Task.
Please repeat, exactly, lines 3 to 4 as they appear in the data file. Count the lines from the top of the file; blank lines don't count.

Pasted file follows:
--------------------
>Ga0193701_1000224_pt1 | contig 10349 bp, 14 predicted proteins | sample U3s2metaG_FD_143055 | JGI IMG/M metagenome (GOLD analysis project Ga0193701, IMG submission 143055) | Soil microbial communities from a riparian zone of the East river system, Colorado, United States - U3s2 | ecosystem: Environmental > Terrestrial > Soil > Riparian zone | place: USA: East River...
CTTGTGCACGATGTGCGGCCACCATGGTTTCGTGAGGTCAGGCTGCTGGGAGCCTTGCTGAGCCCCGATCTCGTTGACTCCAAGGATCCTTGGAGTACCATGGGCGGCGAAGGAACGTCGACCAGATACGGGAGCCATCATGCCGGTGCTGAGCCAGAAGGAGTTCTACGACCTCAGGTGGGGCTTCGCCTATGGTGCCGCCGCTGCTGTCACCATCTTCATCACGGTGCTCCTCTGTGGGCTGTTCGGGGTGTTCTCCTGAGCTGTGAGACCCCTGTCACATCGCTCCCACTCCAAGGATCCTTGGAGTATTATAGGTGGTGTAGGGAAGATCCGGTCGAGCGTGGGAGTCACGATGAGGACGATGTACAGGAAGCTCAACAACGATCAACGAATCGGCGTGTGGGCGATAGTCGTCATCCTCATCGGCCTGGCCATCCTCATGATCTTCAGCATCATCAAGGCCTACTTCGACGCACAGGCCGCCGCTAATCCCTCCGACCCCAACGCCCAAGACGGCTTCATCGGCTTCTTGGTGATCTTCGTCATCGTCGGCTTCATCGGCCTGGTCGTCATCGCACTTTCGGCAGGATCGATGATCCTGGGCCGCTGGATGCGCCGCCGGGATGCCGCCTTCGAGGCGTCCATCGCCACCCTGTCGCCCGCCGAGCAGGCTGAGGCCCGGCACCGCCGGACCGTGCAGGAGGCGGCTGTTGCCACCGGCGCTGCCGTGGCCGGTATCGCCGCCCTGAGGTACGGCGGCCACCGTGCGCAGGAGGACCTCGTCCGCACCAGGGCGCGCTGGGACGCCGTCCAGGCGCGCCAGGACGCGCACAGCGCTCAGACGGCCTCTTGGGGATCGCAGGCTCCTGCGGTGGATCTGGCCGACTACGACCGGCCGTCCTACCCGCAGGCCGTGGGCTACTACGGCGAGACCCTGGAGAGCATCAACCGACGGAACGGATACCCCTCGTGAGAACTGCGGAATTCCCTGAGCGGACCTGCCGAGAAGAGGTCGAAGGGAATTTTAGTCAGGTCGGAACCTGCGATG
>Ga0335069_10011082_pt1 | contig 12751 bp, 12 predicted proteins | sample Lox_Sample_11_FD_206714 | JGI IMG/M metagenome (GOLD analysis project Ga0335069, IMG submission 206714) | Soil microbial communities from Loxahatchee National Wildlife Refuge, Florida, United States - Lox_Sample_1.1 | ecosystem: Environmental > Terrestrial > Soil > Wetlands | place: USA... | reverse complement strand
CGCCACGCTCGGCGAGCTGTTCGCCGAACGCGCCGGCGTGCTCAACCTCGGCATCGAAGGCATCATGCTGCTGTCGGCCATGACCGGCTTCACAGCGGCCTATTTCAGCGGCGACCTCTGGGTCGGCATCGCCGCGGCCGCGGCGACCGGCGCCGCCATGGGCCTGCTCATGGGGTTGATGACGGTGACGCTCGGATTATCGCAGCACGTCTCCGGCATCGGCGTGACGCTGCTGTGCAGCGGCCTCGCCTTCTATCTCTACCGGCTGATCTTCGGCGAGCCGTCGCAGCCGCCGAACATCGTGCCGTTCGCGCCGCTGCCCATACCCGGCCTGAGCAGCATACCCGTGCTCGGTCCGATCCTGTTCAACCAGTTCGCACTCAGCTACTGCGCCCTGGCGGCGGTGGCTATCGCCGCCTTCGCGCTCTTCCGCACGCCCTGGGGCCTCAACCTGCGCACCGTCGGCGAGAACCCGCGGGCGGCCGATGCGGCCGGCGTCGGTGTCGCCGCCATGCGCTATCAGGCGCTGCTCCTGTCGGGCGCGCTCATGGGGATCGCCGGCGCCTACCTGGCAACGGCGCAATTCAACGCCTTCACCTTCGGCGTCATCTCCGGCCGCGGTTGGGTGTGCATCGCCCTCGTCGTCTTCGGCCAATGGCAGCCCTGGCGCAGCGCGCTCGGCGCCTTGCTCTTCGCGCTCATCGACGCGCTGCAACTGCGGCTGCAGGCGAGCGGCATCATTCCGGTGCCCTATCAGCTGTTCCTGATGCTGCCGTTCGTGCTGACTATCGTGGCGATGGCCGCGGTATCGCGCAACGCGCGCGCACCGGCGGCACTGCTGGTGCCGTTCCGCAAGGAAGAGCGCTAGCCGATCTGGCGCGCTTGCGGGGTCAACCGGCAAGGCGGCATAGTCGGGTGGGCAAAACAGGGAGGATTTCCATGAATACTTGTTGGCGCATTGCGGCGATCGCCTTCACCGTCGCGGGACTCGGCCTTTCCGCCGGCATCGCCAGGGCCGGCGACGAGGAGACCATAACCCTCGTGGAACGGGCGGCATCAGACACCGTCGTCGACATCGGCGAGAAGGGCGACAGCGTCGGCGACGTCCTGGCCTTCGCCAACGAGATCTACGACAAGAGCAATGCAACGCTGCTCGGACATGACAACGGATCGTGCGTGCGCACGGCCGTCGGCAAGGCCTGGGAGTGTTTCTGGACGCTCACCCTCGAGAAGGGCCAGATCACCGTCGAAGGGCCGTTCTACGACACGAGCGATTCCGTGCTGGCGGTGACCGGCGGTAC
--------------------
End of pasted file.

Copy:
>Ga0335069_10011082_pt1 | contig 12751 bp, 12 predicted proteins | sample Lox_Sample_11_FD_206714 | JGI IMG/M metagenome (GOLD analysis project Ga0335069, IMG submission 206714) | Soil microbial communities from Loxahatchee National Wildlife Refuge, Florida, United States - Lox_Sample_1.1 | ecosystem: Environmental > Terrestrial > Soil > Wetlands | place: USA... | reverse complement strand
CGCCACGCTCGGCGAGCTGTTCGCCGAACGCGCCGGCGTGCTCAACCTCGGCATCGAAGGCATCATGCTGCTGTCGGCCATGACCGGCTTCACAGCGGCCTATTTCAGCGGCGACCTCTGGGTCGGCATCGCCGCGGCCGCGGCGACCGGCGCCGCCATGGGCCTGCTCATGGGGTTGATGACGGTGACGCTCGGATTATCGCAGCACGTCTCCGGCATCGGCGTGACGCTGCTGTGCAGCGGCCTCGCCTTCTATCTCTACCGGCTGATCTTCGGCGAGCCGTCGCAGCCGCCGAACATCGTGCCGTTCGCGCCGCTGCCCATACCCGGCCTGAGCAGCATACCCGTGCTCGGTCCGATCCTGTTCAACCAGTTCGCACTCAGCTACTGCGCCCTGGCGGCGGTGGCTATCGCCGCCTTCGCGCTCTTCCGCACGCCCTGGGGCCTCAACCTGCGCACCGTCGGCGAGAACCCGCGGGCGGCCGATGCGGCCGGCGTCGGTGTCGCCGCCATGCGCTATCAGGCGCTGCTCCTGTCGGGCGCGCTCATGGGGATCGCCGGCGCCTACCTGGCAACGGCGCAATTCAACGCCTTCACCTTCGGCGTCATCTCCGGCCGCGGTTGGGTGTGCATCGCCCTCGTCGTCTTCGGCCAATGGCAGCCCTGGCGCAGCGCGCTCGGCGCCTTGCTCTTCGCGCTCATCGACGCGCTGCAACTGCGGCTGCAGGCGAGCGGCATCATTCCGGTGCCCTATCAGCTGTTCCTGATGCTGCCGTTCGTGCTGACTATCGTGGCGATGGCCGCGGTATCGCGCAACGCGCGCGCACCGGCGGCACTGCTGGTGCCGTTCCGCAAGGAAGAGCGCTAGCCGATCTGGCGCGCTTGCGGGGTCAACCGGCAAGGCGGCATAGTCGGGTGGGCAAAACAGGGAGGATTTCCATGAATACTTGTTGGCGCATTGCGGCGATCGCCTTCACCGTCGCGGGACTCGGCCTTTCCGCCGGCATCGCCAGGGCCGGCGACGAGGAGACCATAACCCTCGTGGAACGGGCGGCATCAGACACCGTCGTCGACATCGGCGAGAAGGGCGACAGCGTCGGCGACGTCCTGGCCTTCGCCAACGAGATCTACGACAAGAGCAATGCAACGCTGCTCGGACATGACAACGGATCGTGCGTGCGCACGGCCGTCGGCAAGGCCTGGGAGTGTTTCTGGACGCTCACCCTCGAGAAGGGCCAGATCACCGTCGAAGGGCCGTTCTACGACACGAGCGATTCCGTGCTGGCGGTGACCGGCGGTAC